Budget and council tax 2024/25

Hampshire County Council’s council tax is one of the lowest of any county council in England

  • £1,533.24
  • Our 2024/25 Band D council tax
  • £2.9 billion
  • The Council’s total budget for 2024/25

Council tax helps to fund a wide range of public services in Hampshire. A selection of the services provided by Hampshire County Council is listed in the box to the right. Many of these are available to be used by all, such as libraries, or all in particular age groups, such as schools. Other services are focused on the most vulnerable, such as social care for adults and children.

The charts further down this webpage provide a summary of what the budget is spent on and how it is funded. Apart from schools (which are mainly funded by a specific Government grant), a large proportion of our budget is spent on providing social care. Continuing high demand and price increases mean that social care services continue to be under heavy financial pressure. This situation is affecting councils across the country, including in Hampshire.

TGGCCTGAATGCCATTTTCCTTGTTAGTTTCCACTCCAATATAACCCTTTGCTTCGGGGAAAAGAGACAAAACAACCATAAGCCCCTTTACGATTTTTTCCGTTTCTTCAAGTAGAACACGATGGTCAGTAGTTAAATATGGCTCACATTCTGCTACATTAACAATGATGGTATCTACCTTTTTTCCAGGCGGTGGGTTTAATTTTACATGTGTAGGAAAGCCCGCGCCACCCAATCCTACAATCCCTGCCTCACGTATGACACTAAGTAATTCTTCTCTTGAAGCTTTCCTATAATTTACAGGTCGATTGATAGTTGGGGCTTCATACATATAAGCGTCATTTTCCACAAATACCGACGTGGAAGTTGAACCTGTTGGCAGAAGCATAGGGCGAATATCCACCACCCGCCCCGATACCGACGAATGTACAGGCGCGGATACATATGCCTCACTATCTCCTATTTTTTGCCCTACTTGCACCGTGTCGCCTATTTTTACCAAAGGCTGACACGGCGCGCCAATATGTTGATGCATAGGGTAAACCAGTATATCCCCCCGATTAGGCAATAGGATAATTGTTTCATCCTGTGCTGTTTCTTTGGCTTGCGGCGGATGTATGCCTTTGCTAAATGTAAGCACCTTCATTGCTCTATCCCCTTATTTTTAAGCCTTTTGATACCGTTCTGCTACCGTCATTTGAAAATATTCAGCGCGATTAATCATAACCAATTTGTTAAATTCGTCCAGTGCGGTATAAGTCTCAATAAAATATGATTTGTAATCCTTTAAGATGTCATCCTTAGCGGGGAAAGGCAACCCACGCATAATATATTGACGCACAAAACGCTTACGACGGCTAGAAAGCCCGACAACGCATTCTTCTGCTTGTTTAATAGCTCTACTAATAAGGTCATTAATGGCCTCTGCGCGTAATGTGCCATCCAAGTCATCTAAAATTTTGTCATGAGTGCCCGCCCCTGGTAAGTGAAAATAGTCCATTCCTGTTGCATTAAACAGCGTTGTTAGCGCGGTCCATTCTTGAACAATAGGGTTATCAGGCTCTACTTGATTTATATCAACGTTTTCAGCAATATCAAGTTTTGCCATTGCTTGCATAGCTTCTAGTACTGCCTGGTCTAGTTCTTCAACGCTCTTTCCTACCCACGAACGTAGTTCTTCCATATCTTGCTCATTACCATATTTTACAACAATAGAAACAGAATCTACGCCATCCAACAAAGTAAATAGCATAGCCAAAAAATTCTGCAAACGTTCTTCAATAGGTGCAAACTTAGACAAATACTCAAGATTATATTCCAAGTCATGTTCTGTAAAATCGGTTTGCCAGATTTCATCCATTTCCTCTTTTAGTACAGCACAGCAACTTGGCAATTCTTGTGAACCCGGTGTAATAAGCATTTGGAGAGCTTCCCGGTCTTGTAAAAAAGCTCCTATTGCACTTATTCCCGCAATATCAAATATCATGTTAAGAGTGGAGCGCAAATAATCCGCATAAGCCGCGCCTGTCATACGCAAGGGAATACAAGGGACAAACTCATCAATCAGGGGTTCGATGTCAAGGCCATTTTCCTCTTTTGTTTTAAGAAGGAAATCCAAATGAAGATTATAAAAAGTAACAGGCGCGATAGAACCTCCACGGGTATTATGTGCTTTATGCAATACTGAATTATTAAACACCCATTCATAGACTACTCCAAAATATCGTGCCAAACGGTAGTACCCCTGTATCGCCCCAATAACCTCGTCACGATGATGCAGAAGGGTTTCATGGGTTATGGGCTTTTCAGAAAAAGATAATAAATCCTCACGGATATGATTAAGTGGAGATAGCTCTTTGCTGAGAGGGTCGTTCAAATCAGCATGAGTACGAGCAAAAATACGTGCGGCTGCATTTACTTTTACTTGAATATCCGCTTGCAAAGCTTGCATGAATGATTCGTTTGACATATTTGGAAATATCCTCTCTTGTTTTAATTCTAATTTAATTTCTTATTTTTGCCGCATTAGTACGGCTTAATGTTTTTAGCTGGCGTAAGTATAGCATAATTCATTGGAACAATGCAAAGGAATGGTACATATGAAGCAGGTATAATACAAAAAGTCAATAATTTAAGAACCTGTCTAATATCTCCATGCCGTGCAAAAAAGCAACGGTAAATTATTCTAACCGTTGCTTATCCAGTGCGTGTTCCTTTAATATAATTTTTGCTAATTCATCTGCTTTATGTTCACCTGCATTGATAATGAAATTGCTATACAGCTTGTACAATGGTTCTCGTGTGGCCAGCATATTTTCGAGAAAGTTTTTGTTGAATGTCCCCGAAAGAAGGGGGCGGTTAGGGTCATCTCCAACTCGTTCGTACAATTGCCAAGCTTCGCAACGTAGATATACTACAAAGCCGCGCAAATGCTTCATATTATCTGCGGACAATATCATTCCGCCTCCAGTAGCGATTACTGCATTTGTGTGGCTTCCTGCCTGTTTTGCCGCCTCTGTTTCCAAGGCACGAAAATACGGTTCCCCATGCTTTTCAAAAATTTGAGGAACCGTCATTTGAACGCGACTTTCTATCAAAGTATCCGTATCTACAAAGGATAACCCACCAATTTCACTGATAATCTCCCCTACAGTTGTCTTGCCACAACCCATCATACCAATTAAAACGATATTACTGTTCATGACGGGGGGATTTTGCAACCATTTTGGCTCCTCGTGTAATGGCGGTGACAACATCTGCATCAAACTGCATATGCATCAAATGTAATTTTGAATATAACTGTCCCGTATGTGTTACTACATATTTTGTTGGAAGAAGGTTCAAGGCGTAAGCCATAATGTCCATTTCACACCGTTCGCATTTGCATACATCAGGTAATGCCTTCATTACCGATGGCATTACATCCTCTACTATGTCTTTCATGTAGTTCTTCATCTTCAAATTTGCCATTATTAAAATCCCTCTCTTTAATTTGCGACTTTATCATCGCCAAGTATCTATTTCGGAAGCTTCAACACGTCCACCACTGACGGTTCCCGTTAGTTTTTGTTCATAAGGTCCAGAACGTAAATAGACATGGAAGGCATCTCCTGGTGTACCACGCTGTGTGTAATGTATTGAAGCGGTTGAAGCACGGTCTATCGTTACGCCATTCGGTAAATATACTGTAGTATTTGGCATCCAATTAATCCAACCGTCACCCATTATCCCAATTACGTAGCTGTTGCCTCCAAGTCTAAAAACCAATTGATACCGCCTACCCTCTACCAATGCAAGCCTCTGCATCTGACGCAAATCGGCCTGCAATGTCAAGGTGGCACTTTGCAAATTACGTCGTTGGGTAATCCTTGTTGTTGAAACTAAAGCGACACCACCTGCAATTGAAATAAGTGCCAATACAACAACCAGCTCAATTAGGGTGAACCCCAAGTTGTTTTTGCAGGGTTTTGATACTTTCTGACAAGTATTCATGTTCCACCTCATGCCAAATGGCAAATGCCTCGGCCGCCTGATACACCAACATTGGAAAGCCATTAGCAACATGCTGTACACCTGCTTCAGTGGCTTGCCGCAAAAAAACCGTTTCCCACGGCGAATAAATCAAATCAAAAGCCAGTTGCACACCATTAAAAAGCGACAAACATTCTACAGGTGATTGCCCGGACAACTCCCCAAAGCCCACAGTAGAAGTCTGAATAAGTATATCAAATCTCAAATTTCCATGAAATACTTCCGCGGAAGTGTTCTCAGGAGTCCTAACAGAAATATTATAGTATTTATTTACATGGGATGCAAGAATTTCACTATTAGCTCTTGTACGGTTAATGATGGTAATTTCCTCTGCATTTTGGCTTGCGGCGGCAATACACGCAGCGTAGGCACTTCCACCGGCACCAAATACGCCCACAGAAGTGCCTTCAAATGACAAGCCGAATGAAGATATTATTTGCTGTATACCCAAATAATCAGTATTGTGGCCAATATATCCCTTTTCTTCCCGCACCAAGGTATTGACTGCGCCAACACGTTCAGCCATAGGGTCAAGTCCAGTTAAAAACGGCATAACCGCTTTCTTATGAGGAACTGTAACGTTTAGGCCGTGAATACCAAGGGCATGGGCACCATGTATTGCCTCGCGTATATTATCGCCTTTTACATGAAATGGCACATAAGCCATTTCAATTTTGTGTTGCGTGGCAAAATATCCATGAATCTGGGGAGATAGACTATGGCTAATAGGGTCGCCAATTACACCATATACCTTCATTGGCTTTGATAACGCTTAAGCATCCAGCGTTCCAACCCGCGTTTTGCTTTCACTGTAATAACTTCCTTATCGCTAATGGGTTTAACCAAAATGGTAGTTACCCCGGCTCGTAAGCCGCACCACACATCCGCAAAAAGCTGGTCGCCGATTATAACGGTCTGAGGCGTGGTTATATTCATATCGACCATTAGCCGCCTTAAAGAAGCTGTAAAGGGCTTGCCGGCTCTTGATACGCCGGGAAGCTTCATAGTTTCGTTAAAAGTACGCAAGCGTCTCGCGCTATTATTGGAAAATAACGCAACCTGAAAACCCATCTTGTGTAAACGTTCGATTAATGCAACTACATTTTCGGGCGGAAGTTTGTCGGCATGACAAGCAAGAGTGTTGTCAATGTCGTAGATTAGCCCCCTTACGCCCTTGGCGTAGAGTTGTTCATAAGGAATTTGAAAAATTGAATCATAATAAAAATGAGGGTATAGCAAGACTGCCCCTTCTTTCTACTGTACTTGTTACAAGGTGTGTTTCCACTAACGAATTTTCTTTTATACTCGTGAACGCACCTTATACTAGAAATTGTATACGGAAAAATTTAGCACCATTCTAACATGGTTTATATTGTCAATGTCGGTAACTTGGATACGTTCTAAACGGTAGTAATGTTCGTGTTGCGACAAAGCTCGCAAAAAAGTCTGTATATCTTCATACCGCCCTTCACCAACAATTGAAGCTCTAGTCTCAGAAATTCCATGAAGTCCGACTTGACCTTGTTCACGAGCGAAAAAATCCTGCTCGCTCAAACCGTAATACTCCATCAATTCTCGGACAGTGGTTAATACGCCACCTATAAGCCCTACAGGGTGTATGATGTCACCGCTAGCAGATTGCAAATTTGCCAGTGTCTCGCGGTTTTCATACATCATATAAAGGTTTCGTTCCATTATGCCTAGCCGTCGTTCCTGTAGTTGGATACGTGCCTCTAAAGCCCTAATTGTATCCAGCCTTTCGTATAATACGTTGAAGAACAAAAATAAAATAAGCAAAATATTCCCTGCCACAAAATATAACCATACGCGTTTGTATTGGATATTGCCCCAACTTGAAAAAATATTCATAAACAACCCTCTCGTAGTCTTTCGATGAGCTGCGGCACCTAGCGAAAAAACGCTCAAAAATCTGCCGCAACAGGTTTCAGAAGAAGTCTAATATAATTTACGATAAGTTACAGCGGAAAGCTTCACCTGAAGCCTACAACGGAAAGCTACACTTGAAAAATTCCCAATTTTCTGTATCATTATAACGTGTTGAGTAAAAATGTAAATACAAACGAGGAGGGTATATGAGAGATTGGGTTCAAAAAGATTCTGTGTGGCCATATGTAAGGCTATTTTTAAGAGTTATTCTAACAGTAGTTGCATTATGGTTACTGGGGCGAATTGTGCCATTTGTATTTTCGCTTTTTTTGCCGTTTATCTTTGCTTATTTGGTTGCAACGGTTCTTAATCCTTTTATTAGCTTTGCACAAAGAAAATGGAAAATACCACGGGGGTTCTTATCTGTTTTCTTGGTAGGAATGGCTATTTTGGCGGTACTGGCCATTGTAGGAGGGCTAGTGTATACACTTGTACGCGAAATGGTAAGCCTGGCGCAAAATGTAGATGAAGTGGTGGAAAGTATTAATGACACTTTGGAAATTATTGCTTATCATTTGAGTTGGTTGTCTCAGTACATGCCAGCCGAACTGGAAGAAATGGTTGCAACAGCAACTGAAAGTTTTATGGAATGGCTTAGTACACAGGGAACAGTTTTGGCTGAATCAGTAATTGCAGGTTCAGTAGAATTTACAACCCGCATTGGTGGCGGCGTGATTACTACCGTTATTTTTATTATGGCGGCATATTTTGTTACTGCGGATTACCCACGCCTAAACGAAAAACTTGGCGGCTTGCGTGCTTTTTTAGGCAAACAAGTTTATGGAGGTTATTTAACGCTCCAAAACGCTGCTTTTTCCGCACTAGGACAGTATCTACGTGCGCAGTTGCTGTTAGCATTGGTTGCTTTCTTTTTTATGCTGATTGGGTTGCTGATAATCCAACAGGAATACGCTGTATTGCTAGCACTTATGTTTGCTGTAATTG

To help fund these services, Hampshire County Council’s council tax will increase this year by just under 5%. Two fifths of the funds raised from the increase will be dedicated to helping fund adult social care. We fully appreciate the cost of living pressures facing households and the amount of council tax we charge for each band will still remain one of the lowest of any county council in England.

After over a decade of service transformation and achievement of efficiency savings, we continue to operate as efficiently as possible and are calling on the Government to increase grant funding for councils. Service levels this year will remain similar to previous years. However, the growing cost of providing services means that in future years it is likely that some services will have to be reduced, as the Council is legally required to have a balanced budget (i.e. expenditure matches income). We recently consulted on the difficult decisions that may need to be taken in the Future Services Consultation.